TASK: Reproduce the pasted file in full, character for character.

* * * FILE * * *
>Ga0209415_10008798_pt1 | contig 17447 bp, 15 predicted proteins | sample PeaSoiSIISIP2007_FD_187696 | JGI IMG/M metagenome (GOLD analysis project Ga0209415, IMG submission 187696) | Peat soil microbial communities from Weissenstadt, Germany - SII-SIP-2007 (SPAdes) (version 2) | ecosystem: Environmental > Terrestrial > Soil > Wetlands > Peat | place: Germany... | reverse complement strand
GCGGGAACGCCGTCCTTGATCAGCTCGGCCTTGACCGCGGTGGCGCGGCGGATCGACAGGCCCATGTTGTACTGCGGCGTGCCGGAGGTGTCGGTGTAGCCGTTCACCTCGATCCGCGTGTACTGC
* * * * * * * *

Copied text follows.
>Ga0209415_10008798_pt1 | contig 17447 bp, 15 predicted proteins | sample PeaSoiSIISIP2007_FD_187696 | JGI IMG/M metagenome (GOLD analysis project Ga0209415, IMG submission 187696) | Peat soil microbial communities from Weissenstadt, Germany - SII-SIP-2007 (SPAdes) (version 2) | ecosystem: Environmental > Terrestrial > Soil > Wetlands > Peat | place: Germany... | reverse complement strand
GCGGGAACGCCGTCCTTGATCAGCTCGGCCTTGACCGCGGTGGCGCGGCGGATCGACAGGCCCATGTTGTACTGCGGCGTGCCGGAGGTGTCGGTGTAGCCGTTCACCTCGATCCGCGTGTACTGC